In "Because I could not stop for Death--" by Emily Dickinson, what is the difference between the word "stop" in line 1 and line 2?
Grammatically, there's a small difference between the two appearances of that verb in the first stanza, but the main difference is in meaning and tone:
Because I could not stop for Death –
He kindly stopped for me –
The Carriage held but just Ourselves –
The "stop" in the first line appears with no verb conjugation because of its placement near the auxiliary verb "could." And the "stop" in the second line includes a past tense "-ed" ending because it's simply attributed to the subject, "He," without any intervening auxiliary verbs. It's like the difference between saying "I didn't do my homework" compared to "He always did his homework."
More to the point, though, in the first line, the speaker means that she couldn't slow down her activities, or that she couldn't set aside the business of living, in order to allow her own death to approach. In the second line, the speaker means that Death arrives, visits, or comes by in order to impose himself on the speaker.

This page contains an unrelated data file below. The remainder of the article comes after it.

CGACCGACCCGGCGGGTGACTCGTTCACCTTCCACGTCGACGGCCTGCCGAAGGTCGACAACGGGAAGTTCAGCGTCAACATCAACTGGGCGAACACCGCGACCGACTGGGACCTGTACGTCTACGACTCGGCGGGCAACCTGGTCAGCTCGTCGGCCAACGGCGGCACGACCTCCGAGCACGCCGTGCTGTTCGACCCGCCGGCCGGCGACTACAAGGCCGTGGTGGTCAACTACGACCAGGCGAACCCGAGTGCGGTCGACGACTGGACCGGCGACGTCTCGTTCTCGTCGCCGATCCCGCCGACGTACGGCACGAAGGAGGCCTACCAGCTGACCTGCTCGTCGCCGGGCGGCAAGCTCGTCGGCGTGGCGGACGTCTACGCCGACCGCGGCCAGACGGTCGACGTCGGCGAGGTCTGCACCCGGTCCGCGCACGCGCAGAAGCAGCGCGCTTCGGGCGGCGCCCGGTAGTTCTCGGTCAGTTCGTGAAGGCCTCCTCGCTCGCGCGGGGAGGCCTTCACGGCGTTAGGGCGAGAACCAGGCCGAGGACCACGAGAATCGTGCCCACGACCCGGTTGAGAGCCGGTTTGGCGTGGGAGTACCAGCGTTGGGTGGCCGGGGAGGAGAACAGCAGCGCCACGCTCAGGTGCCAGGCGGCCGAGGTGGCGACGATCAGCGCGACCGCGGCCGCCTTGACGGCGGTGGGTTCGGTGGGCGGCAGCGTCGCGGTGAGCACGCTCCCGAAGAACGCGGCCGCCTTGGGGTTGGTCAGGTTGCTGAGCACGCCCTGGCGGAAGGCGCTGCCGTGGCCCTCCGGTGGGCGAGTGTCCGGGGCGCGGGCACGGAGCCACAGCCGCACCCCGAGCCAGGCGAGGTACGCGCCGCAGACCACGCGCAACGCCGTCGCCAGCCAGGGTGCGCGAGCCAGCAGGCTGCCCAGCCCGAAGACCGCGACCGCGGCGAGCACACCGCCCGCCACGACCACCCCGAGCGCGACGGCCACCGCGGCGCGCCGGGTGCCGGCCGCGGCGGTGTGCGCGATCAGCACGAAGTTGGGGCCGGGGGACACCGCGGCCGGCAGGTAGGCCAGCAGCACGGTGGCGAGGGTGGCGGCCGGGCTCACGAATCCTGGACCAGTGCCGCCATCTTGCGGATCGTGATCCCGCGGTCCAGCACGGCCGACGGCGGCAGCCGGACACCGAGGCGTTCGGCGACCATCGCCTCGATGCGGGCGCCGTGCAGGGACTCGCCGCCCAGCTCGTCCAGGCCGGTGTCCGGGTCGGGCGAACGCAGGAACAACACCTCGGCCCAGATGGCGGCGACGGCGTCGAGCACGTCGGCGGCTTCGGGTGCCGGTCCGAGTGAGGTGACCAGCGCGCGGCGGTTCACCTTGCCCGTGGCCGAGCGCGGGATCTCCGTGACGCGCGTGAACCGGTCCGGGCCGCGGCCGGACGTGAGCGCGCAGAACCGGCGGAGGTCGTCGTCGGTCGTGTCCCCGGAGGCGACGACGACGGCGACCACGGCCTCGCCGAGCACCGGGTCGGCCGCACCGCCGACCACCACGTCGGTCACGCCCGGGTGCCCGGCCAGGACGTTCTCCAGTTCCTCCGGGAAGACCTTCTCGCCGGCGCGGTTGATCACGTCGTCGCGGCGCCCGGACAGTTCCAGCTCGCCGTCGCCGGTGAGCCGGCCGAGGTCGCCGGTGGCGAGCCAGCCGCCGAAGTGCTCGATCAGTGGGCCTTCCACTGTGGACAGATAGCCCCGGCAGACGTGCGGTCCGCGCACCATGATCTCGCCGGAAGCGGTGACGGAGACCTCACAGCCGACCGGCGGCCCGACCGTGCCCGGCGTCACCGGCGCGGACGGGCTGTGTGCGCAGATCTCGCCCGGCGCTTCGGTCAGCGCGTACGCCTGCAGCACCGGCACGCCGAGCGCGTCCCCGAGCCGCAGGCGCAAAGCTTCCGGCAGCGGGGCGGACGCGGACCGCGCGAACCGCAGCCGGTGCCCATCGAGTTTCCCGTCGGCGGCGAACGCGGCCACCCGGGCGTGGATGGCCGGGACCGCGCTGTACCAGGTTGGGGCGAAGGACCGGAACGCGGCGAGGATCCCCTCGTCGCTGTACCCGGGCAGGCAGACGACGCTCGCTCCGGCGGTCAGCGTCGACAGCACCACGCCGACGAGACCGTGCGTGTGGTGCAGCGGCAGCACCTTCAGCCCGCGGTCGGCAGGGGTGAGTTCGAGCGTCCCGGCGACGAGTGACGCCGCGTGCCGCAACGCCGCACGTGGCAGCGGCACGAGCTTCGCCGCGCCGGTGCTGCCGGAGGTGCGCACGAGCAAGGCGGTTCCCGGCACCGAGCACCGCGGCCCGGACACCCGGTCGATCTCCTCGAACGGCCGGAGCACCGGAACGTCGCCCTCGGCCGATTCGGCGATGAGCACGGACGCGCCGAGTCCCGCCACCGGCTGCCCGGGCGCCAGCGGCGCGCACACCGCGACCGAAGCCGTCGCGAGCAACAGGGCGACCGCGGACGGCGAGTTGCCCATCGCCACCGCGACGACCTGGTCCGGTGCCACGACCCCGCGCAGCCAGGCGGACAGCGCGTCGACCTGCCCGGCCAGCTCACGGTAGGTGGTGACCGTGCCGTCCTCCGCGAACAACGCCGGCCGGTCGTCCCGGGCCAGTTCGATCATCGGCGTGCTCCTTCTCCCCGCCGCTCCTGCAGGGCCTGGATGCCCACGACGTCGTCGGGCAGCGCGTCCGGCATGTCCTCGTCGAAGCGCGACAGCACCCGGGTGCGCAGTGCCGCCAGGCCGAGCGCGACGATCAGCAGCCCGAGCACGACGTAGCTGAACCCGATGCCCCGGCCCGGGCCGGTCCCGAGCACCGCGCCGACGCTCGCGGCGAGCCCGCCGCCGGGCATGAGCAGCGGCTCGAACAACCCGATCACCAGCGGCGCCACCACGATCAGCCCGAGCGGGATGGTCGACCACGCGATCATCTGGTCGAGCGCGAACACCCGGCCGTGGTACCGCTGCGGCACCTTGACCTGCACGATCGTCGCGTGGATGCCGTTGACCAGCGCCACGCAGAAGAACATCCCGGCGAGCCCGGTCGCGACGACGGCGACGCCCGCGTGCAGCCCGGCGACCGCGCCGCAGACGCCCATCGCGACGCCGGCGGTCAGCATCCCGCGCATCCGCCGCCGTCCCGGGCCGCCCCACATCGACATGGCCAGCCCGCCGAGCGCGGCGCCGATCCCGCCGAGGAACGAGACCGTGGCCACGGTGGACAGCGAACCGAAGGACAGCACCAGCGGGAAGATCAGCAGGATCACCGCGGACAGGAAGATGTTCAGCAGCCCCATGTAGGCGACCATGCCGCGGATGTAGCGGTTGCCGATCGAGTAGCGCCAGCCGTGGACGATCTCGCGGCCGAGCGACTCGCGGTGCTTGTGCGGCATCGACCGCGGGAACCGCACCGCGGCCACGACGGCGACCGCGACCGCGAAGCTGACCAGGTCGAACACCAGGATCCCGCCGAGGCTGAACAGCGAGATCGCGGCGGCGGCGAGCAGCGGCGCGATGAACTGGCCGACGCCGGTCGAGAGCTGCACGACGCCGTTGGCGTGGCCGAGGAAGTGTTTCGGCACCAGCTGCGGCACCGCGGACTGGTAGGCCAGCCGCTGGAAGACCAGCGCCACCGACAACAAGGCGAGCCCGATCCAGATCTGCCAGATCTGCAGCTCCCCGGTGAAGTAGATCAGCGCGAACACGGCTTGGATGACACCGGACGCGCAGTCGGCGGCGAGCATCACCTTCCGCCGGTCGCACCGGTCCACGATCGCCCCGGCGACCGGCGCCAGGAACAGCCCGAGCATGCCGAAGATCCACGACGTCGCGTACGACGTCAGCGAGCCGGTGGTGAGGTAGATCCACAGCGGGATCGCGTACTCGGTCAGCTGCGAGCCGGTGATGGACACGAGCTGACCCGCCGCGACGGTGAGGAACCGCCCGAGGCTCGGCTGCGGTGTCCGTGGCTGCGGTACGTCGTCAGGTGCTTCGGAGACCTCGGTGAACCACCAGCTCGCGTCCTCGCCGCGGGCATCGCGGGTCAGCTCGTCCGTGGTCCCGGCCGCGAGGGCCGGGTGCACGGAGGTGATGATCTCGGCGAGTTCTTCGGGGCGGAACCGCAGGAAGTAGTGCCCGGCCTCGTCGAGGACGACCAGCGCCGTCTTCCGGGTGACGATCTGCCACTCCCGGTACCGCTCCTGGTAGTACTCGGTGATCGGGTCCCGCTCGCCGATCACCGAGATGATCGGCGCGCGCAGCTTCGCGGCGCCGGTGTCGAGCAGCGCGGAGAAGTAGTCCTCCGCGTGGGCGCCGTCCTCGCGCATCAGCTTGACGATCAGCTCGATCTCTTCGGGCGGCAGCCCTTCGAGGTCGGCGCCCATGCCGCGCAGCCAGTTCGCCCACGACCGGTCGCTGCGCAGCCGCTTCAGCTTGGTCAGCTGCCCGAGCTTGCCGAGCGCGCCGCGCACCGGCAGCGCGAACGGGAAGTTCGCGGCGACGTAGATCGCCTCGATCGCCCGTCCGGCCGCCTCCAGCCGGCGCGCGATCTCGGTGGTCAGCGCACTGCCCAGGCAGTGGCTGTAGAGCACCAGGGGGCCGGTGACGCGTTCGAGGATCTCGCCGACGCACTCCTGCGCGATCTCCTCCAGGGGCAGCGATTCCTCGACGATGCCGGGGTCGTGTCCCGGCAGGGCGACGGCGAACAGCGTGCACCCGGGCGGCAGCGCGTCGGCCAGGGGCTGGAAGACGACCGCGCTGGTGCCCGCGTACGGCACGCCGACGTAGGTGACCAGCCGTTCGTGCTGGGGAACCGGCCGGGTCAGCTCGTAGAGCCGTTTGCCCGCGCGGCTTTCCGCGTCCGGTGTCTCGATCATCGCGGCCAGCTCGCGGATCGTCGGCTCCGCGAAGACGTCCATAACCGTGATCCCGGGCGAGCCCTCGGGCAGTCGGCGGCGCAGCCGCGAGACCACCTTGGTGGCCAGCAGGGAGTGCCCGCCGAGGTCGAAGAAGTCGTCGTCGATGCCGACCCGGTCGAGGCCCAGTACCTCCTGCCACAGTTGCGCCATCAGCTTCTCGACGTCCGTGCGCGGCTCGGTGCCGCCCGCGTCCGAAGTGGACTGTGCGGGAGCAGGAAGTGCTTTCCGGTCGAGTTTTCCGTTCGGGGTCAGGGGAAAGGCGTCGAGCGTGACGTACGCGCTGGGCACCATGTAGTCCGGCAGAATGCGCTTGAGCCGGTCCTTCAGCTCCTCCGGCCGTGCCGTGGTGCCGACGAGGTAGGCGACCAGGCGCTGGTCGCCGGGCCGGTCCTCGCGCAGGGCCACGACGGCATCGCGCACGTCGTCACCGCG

To really consider the difference, compare what it means to "stop for a break" (similar to the idea in Line 1 of the poem) as opposed to "stop by my friend's house" (similar to the idea in Line 2). The word, "stop," is the same, but the meaning is different.
Further, the second appearance of the word "stop" adds increasing weight and seriousness to this opening stanza. By saying "stop for" and "stopped for" so closely together, the speaker establishes a dramatic, emphatic tone; the repetition of that harsh, monosyllabic word "stop" makes us think about the inevitability of death.